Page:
The First 39 Tunes on Piccadilly Radio: A Past of the M60 Rebellious Mixtape Special

Ever wondered what the first ten tunes on Piccadilly Radio were? Your questions have been answered

On this day in history, Piccadilly Radio began broadcasting 44 years ago. The first voice on Piccadilly Radio was Roger Day. As for the first record, that was The Beach Boys’ Good Vibrations. What company may you ask had the first advert on Piccadilly Radio? It was the North Western Regional Gas Board. With the tagline “The North Loves Gas Best”.

As with many firsts, few people reflect upon seconds, thirds, or fourths. Or they seldom go beyond the Top Ten of any list. In a bid to celebrate Key 103’s and Key 2’s iconic predecessors, East of the M60 has – for your perusal – the full playlist. Yes, the full playlist of Roger Day’s show.

The First Ten Songs

  1. Good Vibrations, The Beach Boys (1966);
  2. A Walking Miracle, Limmie and the Family Cooking (1974);
  3. I Need You, The Temptations (1973);
  4. Long Live Love, Olivia Newton-John (1974);
  5. Ma-ma-ma-Belle, Electric Light Orchestra (1974);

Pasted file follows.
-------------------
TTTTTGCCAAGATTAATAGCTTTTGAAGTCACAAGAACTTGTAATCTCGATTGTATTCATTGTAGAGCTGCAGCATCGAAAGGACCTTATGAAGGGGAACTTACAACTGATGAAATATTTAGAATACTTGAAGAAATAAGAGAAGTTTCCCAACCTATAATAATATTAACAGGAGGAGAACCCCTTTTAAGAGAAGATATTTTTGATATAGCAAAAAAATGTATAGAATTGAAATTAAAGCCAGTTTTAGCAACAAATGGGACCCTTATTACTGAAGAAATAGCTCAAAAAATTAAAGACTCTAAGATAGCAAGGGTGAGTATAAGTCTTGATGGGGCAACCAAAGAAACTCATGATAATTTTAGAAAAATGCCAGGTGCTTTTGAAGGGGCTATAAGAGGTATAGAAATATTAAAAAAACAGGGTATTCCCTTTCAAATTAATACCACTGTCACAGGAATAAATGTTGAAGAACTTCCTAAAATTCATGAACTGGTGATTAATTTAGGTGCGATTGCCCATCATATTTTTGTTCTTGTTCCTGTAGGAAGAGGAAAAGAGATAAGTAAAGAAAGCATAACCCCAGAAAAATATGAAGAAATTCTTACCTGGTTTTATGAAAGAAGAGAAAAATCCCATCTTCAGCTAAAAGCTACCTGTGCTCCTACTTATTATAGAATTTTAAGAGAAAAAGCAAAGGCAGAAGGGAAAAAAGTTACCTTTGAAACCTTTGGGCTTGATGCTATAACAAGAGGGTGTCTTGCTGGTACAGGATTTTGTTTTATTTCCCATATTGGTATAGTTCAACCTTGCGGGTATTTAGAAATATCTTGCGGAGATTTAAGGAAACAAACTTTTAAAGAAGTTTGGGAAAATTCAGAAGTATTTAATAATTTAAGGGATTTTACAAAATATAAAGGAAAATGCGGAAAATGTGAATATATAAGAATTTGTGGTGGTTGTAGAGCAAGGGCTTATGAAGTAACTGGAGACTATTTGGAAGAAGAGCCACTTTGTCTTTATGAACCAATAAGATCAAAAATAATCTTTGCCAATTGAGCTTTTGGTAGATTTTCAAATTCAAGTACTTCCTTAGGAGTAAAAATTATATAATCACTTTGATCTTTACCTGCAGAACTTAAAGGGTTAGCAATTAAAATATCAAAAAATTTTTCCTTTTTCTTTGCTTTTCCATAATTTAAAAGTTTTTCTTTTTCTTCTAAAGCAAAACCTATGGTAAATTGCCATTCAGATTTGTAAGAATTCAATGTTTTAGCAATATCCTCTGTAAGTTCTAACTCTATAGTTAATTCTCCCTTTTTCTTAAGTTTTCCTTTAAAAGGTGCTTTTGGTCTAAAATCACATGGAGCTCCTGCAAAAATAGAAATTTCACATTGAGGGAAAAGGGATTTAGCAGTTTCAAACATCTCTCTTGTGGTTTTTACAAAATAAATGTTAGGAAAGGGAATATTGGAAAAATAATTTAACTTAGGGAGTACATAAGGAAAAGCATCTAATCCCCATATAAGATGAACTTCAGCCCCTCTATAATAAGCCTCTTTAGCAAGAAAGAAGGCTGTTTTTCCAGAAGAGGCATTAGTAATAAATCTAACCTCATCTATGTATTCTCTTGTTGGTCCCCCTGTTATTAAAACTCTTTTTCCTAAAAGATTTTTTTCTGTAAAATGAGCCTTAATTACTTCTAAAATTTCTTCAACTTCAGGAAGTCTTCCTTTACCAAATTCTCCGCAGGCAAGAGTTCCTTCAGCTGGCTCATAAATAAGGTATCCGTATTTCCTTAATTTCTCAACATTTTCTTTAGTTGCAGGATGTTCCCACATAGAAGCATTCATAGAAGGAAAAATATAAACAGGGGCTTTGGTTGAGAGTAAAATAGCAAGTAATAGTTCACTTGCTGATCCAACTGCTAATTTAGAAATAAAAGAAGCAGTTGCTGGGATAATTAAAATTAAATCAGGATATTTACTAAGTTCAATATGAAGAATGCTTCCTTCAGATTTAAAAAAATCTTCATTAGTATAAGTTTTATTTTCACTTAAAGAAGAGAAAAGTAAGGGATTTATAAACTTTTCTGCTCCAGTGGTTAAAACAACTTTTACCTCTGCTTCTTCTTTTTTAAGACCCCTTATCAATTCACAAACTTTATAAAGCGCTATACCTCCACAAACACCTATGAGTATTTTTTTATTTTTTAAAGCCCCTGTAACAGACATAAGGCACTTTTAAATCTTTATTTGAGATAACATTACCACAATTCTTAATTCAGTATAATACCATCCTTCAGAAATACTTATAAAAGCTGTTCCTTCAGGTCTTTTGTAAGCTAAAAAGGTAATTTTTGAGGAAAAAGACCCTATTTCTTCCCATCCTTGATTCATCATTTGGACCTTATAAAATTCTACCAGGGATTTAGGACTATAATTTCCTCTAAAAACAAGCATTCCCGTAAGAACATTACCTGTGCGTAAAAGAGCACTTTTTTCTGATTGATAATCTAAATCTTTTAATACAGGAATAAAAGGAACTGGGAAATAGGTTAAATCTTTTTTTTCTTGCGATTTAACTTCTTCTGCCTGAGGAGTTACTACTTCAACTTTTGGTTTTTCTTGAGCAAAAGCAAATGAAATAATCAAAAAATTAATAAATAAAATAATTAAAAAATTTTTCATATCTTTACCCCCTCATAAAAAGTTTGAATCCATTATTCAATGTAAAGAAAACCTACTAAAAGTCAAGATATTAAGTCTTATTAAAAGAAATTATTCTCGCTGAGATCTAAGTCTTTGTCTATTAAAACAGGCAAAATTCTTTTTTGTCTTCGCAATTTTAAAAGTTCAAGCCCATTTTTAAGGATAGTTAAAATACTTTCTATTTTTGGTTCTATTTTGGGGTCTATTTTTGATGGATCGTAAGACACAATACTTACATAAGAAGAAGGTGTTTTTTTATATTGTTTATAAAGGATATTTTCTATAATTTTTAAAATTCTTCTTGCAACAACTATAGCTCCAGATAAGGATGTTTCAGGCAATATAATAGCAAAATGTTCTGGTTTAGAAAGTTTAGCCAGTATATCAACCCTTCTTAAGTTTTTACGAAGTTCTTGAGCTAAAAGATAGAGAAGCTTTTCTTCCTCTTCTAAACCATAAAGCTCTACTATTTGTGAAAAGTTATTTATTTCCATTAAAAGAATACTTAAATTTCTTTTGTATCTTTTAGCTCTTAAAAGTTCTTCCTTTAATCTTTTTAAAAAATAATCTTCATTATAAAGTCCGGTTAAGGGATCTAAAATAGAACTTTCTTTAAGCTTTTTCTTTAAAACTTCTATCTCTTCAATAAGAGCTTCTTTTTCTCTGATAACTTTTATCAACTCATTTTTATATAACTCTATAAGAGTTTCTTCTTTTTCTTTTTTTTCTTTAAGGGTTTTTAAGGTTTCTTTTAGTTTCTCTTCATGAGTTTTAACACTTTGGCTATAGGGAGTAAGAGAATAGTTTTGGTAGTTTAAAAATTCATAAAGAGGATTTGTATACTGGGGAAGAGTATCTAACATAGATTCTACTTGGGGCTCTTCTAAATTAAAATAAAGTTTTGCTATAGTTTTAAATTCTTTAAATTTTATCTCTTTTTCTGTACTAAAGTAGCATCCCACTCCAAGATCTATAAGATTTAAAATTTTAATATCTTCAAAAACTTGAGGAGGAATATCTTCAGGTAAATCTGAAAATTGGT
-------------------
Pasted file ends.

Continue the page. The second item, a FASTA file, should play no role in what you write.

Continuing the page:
6. Jennifer Eccles, The Hollies (1968);
  7. Remember Me This Way, Gary Glitter (1974);
  8. The Golden Age of Rock ’n’ Roll, Mott The Hoople (1974);
  9. Clear Day, Rab Noakes (1974);
  10. Everyday, Slade (1974).

In our first ten songs we got a good grounding of Piccadilly Radio’s music policy. That of the year’s chartbusters as well as the odd golden oldie, something local, and a healthy bias towards soul music.

Roger Day couldn’t have put a foot wrong in choosing Good Vibrations. Apart from transporting Mancunians to sunnier clines (yes I know the Rainy City cliché is hackneyed), it was also a link to Roger ‘Twiggy’ Day’s era as a pirate radio DJ.

The second piece was Limmie and the Family Cooking’s only other hit in the UK (You Can Do Magic was their first). The Temptations’ I Need You was Piccadilly Radio’s third song. This came from their 1973 LP entitled 1990. An underrated gem.

The fourth was that year’s Eurovision Song Contest entry for the United Kingdom (won by a rather obscure Swedish group – we didn’t know what happened to them). This was followed by what has been regarded as ELO’s heaviest song. Ma-ma-ma-Belle sees Jeff Lynne and Co. giving its listeners a more heavy metal sound.

Though The Hollies had returned to the charts in 1974 with The Air That I Breathe, the charms of Jennifer Eccles held sway. The single from 1968 was among the last to feature Graham Nash.